Working in a museum is an awesome experience. It's something I wanted to do since the age of four and I've been incredibly fortunate to get established in this highly competitive field. The role of a curator is particularly rewarding since we get to research collections and bring some hidden treasures out into the light of day (figuratively speaking of course, our head of Conservation would be very disapproving if we did that literally).
Unfortunately, no matter how much material we manage to put on display, the vast majority of collections are kept in storage since there is simply too little room to display everything. This means that what you see in showcases is very much the tip of the iceberg; at the Horniman Museum for instance it is estimated that 95% of the collections are in storage. Of course some people are critical of this and want to see more material on display, whilst others subscribe to the less-is-more philosophy in exhibitions (see point 8 ), but being in storage doesn't mean that the collections don't get used - far from it. Researchers, artists and members of the public use the stored collections for all sorts of projects - in fact, we even refer to our stored objects as our study collections.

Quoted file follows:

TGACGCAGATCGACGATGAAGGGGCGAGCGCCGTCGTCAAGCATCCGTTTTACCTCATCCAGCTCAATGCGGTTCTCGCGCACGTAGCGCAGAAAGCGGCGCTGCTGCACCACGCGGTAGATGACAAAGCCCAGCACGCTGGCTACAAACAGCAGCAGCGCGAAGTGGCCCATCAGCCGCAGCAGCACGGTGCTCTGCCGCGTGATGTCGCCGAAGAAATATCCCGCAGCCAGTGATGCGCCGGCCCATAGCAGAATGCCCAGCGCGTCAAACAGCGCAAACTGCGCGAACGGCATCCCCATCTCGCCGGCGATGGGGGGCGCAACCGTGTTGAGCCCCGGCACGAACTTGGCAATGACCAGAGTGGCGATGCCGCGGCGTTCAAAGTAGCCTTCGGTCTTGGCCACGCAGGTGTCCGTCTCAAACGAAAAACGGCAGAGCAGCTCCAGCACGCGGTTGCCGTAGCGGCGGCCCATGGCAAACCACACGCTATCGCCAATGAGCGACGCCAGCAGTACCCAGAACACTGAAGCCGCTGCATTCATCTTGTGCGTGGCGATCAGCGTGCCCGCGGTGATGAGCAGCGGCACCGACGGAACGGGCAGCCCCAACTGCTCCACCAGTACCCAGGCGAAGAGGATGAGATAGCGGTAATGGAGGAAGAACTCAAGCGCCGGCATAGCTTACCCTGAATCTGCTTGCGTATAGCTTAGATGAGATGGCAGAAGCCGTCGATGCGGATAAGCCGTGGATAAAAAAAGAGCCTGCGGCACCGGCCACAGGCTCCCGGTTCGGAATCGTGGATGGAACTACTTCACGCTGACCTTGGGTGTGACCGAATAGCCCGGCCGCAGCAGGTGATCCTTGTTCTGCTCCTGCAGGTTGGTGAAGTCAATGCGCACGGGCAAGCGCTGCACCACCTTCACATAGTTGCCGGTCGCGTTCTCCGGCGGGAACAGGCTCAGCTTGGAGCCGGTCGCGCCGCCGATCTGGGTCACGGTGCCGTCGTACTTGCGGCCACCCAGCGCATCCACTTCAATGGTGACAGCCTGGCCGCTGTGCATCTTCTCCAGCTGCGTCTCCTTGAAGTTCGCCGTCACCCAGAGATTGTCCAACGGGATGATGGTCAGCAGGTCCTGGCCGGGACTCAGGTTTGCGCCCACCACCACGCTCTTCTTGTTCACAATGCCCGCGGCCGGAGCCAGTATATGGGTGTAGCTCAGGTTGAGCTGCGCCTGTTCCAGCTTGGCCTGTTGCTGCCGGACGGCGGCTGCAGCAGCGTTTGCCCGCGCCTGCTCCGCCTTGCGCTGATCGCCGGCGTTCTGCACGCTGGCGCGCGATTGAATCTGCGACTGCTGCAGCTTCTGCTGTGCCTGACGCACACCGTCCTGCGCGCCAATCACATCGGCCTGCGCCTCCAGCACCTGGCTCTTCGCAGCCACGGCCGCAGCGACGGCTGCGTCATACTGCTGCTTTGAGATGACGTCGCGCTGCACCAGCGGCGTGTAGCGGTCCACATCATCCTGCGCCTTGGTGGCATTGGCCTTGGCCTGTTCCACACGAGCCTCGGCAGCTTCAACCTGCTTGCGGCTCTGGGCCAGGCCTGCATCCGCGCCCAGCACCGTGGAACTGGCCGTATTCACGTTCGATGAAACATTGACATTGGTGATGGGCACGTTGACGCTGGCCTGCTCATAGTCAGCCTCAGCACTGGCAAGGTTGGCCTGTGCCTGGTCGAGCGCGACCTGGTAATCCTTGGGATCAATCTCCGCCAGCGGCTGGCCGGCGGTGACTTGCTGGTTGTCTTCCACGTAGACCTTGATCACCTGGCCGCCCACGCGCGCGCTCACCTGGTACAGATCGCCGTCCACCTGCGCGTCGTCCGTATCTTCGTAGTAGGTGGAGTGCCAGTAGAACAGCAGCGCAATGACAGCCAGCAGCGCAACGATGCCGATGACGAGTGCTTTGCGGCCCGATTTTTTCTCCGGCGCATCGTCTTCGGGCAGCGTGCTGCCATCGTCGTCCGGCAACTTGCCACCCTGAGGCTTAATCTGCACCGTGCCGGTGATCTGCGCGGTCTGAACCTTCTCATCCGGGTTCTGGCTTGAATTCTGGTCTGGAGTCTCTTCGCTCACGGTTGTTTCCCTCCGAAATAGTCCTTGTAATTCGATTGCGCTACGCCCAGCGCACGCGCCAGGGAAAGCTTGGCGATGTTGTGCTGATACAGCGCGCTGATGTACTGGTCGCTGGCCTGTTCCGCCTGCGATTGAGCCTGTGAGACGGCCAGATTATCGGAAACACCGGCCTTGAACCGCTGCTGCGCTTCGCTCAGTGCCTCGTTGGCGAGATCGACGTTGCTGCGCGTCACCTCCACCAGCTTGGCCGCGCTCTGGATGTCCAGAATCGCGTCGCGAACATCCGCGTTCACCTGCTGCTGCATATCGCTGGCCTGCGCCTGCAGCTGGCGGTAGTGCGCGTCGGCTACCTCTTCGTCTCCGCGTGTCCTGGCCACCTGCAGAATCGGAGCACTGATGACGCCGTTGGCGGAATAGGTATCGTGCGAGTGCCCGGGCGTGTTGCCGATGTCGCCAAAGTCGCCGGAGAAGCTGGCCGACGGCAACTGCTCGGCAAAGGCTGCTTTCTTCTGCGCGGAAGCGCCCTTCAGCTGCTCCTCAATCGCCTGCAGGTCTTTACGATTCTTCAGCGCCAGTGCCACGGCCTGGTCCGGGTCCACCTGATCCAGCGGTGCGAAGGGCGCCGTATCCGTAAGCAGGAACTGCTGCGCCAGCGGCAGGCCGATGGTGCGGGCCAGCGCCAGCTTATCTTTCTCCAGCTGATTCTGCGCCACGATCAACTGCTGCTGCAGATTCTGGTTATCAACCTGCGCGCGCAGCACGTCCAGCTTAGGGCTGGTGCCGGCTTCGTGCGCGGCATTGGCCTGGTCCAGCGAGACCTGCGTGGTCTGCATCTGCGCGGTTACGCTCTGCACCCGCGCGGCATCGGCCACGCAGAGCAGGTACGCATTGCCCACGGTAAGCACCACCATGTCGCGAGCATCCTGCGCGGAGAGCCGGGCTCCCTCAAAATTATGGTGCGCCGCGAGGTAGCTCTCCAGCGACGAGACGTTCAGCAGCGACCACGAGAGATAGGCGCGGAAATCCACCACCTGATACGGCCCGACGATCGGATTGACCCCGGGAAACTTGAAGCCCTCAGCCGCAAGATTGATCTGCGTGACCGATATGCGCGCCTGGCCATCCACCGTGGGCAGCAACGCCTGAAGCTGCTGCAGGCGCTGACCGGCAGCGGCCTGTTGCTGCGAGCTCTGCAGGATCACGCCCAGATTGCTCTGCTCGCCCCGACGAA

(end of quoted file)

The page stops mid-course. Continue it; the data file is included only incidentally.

Exhibition space limitations aside, much of what we have in storage wouldn't be considered to be particularly interesting if it did go on display. Some specimens are very small and plenty are by no means pretty. Many can't tell an interesting story without an awful lot of additional information and prior knowledge. As a curator I have a desire (and indeed a duty) to provide some of the information and knowledge needed to make objects relevant and interesting. As a technophile I think that the Internet provides a fantastic medium for doing this, which is why I started a blog back in 2009. This has provided an opportunity to show a tiny glimpse of the rest of the iceberg.
So for 83 weeks in a row I have posted an image of an object and I've asked a simple question relating to it (usually I ask for an identification). The responses to my question gives me an opportunity to gauge how self-explanatory an object is and it also provides an insight into how objects are perceived by a varied audience. Then when I provide an answer to my question the following Monday I get the chance to provide a greater depth of information.
This Friday I've decided to use a particularly challenging object, that a few people will identify immediately because it is so distinctive, but anyone who hasn't seen one before is likely to struggle a bit. Can you work out what type of bone this is and which species it comes from?
(N.B. this is the same bone photographed from different sides - click for bigger)
For those few that are in the know perhaps you could drop hints rather than blurting out the answer and I hope that everyone else will feel free to ask for clues or make a note of their thoughts about this specimen in the comments section below. Good luck!